Terroir reinvents the public amenity as sculpture
Commissioned by the National Capital Authority the Commonwealth Place Kiosks are small scale kiosks providing amenity facilities and small scale commercial premises.
Canberra is distinctive as a planned city and seat of government. A key component of the planning geometry is the Parliament House, the foreground of which is a range of buildings containing Australia's major public institutions. The conceptual framework for the kiosks was generated from questions the architects asked in response to this context. How does one install a toilet and kiosk just metres from the central axis connecting our Parliament and lake? What is an appropriate form for an ice-cream stand seen at a distance with Parliament looming on the horizon?
These questions explored the tensions that existed within the brief and provided an engine which drove siting, planning and detail solutions.
The decision to locate a small public amenity in this context was a positive gesture intended to increase the daily use of the Parliamentary Zone. However, with this brief came a risk that an amenity building would adversely impact upon this context given its prominent siting. In the context of this risk, Terroir started to understand the amenity building in terms of its potential as a public sculpture. The uncanny nature of the planned city resulted in the realisation of the sculptures as blank timber boxes installed within this largest of sculpture parks.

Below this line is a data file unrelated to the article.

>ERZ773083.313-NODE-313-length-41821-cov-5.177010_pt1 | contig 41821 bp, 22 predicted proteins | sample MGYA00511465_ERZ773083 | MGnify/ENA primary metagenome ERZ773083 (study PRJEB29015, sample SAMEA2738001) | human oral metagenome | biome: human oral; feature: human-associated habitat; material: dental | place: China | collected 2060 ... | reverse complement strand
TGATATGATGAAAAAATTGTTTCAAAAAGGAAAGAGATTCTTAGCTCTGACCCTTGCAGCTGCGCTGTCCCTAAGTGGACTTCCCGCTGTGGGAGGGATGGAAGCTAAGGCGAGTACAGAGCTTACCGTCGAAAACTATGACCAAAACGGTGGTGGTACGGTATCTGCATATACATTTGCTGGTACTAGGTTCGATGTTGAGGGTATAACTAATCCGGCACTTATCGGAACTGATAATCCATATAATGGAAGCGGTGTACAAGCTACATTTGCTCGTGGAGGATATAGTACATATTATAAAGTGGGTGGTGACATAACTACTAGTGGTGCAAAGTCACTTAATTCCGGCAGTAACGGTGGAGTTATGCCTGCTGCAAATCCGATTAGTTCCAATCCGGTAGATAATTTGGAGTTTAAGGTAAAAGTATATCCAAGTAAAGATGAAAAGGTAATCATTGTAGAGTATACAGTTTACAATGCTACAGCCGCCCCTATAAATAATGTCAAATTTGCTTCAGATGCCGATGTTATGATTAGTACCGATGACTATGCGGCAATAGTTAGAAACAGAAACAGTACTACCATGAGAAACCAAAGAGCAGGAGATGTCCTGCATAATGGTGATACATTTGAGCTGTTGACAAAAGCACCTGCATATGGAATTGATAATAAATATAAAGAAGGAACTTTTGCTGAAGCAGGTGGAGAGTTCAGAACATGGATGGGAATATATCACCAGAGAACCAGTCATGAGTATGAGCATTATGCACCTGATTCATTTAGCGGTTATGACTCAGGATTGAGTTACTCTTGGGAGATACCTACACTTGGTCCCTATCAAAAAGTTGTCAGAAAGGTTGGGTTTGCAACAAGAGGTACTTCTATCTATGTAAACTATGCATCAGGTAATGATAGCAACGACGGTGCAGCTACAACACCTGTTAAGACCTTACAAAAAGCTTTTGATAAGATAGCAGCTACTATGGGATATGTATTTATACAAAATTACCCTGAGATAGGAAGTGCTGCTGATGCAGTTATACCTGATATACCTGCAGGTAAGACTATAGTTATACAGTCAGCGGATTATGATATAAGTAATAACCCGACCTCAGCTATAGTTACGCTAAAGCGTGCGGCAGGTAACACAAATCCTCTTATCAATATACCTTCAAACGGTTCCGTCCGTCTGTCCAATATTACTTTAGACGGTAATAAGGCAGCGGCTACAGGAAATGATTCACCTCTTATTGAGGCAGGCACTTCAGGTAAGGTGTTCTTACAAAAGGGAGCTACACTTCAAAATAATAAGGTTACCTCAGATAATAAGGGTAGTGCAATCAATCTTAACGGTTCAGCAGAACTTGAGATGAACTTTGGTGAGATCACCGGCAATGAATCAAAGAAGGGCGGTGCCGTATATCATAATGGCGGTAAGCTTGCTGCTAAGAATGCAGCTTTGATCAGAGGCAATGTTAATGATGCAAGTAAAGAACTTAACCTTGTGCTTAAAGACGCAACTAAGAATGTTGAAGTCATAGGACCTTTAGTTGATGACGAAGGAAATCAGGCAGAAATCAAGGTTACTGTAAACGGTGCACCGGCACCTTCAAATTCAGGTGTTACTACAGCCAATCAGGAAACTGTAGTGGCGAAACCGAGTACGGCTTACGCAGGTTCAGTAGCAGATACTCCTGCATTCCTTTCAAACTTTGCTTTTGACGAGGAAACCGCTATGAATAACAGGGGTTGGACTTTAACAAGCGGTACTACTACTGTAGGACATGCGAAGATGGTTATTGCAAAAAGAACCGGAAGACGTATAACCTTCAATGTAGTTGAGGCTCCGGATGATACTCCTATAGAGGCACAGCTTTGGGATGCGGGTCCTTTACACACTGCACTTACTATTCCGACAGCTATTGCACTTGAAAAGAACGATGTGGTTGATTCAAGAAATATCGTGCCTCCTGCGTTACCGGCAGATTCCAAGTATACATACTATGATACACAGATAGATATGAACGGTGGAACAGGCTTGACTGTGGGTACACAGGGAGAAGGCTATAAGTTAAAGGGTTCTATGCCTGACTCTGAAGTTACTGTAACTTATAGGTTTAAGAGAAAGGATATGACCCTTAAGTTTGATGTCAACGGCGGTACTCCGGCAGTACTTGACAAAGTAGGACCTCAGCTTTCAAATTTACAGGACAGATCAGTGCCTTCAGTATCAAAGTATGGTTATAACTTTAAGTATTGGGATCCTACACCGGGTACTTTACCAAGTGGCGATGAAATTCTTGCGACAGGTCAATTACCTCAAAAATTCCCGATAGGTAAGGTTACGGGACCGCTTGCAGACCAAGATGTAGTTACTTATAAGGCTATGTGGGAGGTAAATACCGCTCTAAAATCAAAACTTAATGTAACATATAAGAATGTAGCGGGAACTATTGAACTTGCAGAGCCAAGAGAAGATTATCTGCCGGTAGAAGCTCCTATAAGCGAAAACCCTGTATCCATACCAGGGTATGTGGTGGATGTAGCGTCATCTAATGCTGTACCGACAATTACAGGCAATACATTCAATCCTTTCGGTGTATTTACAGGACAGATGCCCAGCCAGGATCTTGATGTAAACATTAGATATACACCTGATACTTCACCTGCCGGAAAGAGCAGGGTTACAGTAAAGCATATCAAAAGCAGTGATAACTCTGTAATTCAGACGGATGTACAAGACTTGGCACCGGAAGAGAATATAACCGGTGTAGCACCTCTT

The danger with such an earnest approach may have been the lack of wit or joy in the final building which resulted from such careful observations. So, rather than employ formal or detail embellishments from outside the project, the architects chose to push the logic of the siting and context observations. The potential for absurdity when Griffin’s overarching geometry of the city plan is pushed to its limits was exploited by the hidden system of coloured tubes filtering and dispersing light. The colours themselves are based upon the tonal range of the autumn leaves of the adjacent trees, connecting this timber and coloured object back to its formal landscape context.